In Bank v. Branson, 165 N.C. 354, the Court said: "Where a party is about to receive a bill or note, if there are any suspicious circumstances accompanying the transaction, or within the knowledge of the party, as would induce a prudent man to inquire into the title of the holder or the consideration of the paper, he shall be held bound to make such inquiry; or if he neglects to do so, he shall hold the paper subject to all equities.Summary of this case from Dennison v. Spivey
(Filed 15 April, 1914.)
Electricity — Wires Through Trees — Boys — Trials — Negligence — Contributory Negligence — Trespass.
An electric company is presumed to know the likelihood that boys will climb trees with low hanging branches on populous streets of a city, through which its highly charged wires run, and is held to exercise that high degree of care required of those who engage in a business of such dangerous character; and where an immature boy is killed by coming in contact with such wires, where the insulation had been rubbed off, of which the company had had previous actual notice, or notice implied from the length of time such condition had been permitted to exist, contributory negligence is not imputable to the intestate, in an action for damages brought by his administrator, nor was the intestate in any respects a trespasser, and the company is responsible for the negligent killing.
(355) APPEAL by defendant from Lane, J., at January Term, 1914, of GUILFORD.
John A. Barringer for plaintiff.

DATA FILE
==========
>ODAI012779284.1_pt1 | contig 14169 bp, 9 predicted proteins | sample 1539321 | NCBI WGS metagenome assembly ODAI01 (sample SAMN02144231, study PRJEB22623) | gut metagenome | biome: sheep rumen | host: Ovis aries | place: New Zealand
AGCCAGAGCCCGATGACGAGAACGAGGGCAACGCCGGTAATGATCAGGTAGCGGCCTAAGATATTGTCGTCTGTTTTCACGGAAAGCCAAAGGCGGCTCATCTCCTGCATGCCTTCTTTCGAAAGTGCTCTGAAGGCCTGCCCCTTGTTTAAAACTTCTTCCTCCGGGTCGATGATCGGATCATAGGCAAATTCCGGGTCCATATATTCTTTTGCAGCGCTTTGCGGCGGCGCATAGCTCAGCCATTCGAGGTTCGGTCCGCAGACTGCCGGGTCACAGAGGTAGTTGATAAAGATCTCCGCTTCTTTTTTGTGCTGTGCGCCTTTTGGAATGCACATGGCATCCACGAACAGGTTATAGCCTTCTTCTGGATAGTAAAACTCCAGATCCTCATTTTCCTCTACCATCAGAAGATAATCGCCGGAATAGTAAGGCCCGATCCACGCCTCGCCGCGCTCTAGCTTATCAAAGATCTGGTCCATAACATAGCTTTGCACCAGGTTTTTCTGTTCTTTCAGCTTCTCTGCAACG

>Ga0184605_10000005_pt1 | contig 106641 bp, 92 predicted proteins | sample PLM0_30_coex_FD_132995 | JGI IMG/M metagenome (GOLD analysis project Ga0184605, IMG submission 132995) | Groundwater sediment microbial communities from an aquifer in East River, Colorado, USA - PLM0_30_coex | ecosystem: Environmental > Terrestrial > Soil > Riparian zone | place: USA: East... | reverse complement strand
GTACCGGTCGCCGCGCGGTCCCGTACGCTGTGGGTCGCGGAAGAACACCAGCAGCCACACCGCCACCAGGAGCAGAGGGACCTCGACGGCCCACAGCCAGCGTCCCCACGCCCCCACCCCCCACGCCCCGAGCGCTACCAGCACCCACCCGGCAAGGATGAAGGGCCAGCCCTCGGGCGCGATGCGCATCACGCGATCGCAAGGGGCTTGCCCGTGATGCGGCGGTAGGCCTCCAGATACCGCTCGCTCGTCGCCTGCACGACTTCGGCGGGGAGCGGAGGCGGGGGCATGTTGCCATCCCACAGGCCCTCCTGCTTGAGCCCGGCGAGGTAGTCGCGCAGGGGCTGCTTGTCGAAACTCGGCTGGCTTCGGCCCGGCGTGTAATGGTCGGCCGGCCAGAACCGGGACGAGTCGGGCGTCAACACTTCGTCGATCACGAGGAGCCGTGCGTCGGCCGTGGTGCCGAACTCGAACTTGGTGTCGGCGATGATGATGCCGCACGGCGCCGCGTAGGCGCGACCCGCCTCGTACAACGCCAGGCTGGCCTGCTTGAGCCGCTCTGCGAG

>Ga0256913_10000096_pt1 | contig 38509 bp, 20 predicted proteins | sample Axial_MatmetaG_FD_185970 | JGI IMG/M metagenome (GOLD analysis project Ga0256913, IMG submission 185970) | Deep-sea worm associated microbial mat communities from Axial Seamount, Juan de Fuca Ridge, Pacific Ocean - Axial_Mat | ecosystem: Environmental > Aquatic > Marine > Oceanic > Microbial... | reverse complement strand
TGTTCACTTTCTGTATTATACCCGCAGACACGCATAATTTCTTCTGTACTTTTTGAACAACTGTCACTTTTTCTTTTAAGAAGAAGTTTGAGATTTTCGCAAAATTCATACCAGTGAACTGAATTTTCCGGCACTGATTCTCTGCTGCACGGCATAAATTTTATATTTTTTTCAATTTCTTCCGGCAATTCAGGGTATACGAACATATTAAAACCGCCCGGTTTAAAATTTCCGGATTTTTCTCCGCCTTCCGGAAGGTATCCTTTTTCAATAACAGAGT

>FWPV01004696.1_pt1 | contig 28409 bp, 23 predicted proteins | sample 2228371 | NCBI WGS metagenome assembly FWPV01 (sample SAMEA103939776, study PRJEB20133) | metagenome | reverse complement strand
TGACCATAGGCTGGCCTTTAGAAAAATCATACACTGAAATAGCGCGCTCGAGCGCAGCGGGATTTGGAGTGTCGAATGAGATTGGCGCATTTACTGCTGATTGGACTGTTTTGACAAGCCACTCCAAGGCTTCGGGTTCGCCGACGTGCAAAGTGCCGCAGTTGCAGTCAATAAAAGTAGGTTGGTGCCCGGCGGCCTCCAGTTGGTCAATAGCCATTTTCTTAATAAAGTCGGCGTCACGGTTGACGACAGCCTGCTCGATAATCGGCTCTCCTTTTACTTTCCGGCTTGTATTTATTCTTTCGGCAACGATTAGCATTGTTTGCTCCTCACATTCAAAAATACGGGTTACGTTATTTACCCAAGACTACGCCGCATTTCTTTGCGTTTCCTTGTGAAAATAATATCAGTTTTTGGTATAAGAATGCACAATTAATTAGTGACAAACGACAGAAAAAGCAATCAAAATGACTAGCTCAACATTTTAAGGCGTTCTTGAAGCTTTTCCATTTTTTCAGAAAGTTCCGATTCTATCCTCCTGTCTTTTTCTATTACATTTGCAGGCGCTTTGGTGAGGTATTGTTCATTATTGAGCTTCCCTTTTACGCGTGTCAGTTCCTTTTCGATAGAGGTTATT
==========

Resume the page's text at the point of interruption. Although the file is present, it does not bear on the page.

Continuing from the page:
J. I. Scales for defendant.
Civil action. These issues were submitted:
1. Was the plaintiff's intestate killed by the negligence of the defendant, as alleged in the complaint? Answer: Yes.
2. What damage, if any, is plaintiff entitled to recover of the defendant? Answer: $2,000.
From the judgment rendered, the defendant appealed.
All the evidence in this case was introduced by the plaintiff and none by the defendant. The two exceptions to the evidence are without merit and need not be discussed. Without considering seriatim the several exceptions to the charge of the court, the merits of the appeal, and the only point presented by it, may be considered under the motion to nonsuit.
The evidence tends to prove that the plaintiff's son, 12 years old, and not well grown for his age, was killed on 22 June, 1909, by coming in contact with an uninsulated high-power wire of the defendant, carrying some 2,300 volts of electricity. The boy was attending a Sunday-school party on Eugene Street, one of the main thoroughfares of the city of Greensboro, with some other boys, and when they got through with the entertainment in the house, went out on the street and were standing around on the sidewalk under and near to the tree in which the intestate of the plaintiff was killed.
Two other boys besides the intestate of the plaintiff climbed (356) up the tree, and three or four more were standing around the tree on the sidewalk. The intestate of the plaintiff came in contact with the wires in the tree, one of them burning his hand the other his left leg as if a hot iron had been run across the flesh.
The other boys in the tree were not injured. The wires were exposed from 1 1/2 to 2 feet in the trees and were about 20 feet above the ground. The insulation was rubbed off by the limbs coming in contact with the wires and rubbing against them. The tree was between 30 and 40 feet in height, and the limbs came within 7 feet of the ground, making it an easy tree to climb.
The evidence also tended to prove that Eugene Street is a thickly settled and populous street, and that the defendant's wires along this street were in very bad condition as to insulation, especially where they passed through the trees, and that at night especially the wires in this and the other trees near-by could be seen "sparking."
The evidence is that this condition existed from 1907 up to this occurrence. The city inspector also called the defendant's attention to the condition of its wires on Eugene Street two or three times some time previous to June, 1909, but the wires were not repaired.